In short, a home not only where we each experience Christ, but one where we meet Christ in one another daily. The kerygma moves not only within a congregation but through doors that are open, in disciples equipped to share what that love of Christ has done in their lives by committed action to those most in need of love and healing. Perhaps you ask what is the work that I am called to do? Take time today to consider the needs of your greater community that may not be met sufficiently already. For example, in a community where poverty abounds, meal centers are seeds of transformation and healing. Notice how often Jesus came to table?  And still even with a ministry that is presently active, know that there is a way for you too to become involved.

Reflect:

What are ways that I see my own faith challenged in giving voice to the Gospel? Have I given a ready witness to the love of God in my life by my action to love of neighbor? How can my parish community better serve the needs of the larger community, and what role can I serve in working to make this a reality?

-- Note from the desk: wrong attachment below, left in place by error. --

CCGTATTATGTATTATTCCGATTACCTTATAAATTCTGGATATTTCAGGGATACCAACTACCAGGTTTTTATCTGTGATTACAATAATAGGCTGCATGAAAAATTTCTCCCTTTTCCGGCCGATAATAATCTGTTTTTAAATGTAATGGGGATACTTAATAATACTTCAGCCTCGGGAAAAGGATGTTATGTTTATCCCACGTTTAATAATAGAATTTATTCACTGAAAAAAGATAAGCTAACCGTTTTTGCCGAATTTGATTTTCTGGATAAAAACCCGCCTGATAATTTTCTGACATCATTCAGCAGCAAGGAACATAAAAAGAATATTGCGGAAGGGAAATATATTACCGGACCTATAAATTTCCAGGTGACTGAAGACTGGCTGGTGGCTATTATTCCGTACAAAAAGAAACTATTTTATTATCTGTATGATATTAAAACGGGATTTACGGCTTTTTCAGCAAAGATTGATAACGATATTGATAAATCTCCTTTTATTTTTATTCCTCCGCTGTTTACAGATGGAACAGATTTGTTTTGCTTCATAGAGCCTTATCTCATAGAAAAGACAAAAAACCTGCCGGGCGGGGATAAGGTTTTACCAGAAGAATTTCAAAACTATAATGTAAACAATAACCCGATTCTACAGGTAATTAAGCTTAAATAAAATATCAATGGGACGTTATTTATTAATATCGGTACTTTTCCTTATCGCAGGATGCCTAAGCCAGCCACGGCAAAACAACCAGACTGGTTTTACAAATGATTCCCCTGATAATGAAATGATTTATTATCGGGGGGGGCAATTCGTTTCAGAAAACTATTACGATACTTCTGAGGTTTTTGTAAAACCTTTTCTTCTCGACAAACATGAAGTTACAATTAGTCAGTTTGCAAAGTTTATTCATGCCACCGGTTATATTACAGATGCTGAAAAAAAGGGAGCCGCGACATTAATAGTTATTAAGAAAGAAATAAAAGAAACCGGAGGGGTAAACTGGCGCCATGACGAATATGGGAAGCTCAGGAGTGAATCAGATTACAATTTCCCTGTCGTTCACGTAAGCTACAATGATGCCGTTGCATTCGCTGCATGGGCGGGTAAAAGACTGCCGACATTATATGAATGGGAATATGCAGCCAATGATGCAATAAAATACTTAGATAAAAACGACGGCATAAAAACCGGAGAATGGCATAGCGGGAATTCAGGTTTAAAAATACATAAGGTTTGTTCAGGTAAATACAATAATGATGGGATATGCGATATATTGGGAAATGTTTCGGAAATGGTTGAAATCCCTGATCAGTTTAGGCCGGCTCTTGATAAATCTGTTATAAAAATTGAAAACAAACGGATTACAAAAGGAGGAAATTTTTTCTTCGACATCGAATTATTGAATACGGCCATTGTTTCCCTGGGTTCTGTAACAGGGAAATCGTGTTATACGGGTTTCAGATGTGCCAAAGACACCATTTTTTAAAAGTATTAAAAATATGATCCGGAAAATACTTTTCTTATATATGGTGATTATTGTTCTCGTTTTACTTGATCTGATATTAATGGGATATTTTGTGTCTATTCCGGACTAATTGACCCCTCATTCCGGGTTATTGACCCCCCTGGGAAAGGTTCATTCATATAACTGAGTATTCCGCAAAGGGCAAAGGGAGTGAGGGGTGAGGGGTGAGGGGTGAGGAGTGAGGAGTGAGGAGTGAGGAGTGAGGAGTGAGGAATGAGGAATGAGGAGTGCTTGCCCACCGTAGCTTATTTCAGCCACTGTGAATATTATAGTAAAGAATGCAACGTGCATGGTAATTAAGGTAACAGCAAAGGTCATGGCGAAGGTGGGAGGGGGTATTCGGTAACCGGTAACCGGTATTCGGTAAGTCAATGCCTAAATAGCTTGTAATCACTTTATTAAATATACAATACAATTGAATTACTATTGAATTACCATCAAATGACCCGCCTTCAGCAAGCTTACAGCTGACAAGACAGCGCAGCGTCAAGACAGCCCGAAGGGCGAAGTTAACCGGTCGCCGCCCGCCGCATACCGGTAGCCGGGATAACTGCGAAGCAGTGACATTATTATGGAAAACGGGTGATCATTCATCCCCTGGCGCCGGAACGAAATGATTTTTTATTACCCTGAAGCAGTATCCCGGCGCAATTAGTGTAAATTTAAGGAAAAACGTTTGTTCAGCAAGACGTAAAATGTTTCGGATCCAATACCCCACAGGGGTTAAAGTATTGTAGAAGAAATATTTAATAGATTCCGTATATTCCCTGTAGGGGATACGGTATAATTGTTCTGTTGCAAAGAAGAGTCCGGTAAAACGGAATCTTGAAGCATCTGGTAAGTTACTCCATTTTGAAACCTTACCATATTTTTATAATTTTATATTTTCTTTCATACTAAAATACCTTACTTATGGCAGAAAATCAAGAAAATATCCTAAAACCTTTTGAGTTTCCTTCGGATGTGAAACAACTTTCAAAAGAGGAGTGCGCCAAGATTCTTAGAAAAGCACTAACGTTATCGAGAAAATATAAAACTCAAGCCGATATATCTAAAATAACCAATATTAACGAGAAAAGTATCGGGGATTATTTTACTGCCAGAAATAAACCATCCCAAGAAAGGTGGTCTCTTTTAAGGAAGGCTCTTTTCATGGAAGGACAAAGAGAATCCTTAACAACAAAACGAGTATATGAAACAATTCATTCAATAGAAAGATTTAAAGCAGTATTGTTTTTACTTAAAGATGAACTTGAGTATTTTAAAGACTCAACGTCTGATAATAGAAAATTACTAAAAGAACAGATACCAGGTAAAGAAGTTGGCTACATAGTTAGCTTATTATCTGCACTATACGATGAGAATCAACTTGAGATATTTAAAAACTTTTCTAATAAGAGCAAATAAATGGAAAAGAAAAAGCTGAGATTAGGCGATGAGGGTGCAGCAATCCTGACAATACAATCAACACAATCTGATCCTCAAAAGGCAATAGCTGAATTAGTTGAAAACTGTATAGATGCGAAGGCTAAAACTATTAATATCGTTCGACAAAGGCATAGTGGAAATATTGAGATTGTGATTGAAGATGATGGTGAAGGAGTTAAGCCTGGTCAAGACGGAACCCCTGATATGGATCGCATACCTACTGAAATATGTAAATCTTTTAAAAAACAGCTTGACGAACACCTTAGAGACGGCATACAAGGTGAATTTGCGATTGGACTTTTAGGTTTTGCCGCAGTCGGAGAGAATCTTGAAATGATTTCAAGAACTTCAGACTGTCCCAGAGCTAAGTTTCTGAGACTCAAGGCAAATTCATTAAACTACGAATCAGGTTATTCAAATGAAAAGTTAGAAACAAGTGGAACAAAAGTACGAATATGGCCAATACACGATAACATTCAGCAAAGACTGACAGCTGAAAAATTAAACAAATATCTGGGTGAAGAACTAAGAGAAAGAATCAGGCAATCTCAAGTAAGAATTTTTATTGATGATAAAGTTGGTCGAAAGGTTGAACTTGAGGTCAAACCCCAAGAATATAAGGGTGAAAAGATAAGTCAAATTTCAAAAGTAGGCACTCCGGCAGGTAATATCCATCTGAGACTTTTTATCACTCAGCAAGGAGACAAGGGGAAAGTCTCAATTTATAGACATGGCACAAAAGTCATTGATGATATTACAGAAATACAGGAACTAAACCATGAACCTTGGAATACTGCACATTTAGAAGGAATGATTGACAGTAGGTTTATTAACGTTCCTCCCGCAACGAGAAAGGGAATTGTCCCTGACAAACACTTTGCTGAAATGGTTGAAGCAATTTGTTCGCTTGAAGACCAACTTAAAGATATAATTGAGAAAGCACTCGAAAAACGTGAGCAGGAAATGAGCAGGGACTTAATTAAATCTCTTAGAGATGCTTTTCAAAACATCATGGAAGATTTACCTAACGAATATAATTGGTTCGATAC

Peace,

Signature

Worth Revisting: A Parish on the Move

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As far as parish life goes, it has been a very busy weekend for my parish collaborative family. Yet, when I think of it this is not that unusual for these two parishes as there always seems to be something going on. Whether it be school events, bible study, bereavement groups, healing Masses, Adoration, speakers, musical artists, youth events (you get the image) our parishes are always hopping with energy and abounding in community. So, for those weeks where I long for more energy and wish I had the saint’s gift of bi-location..it is only so that I could be present at everything!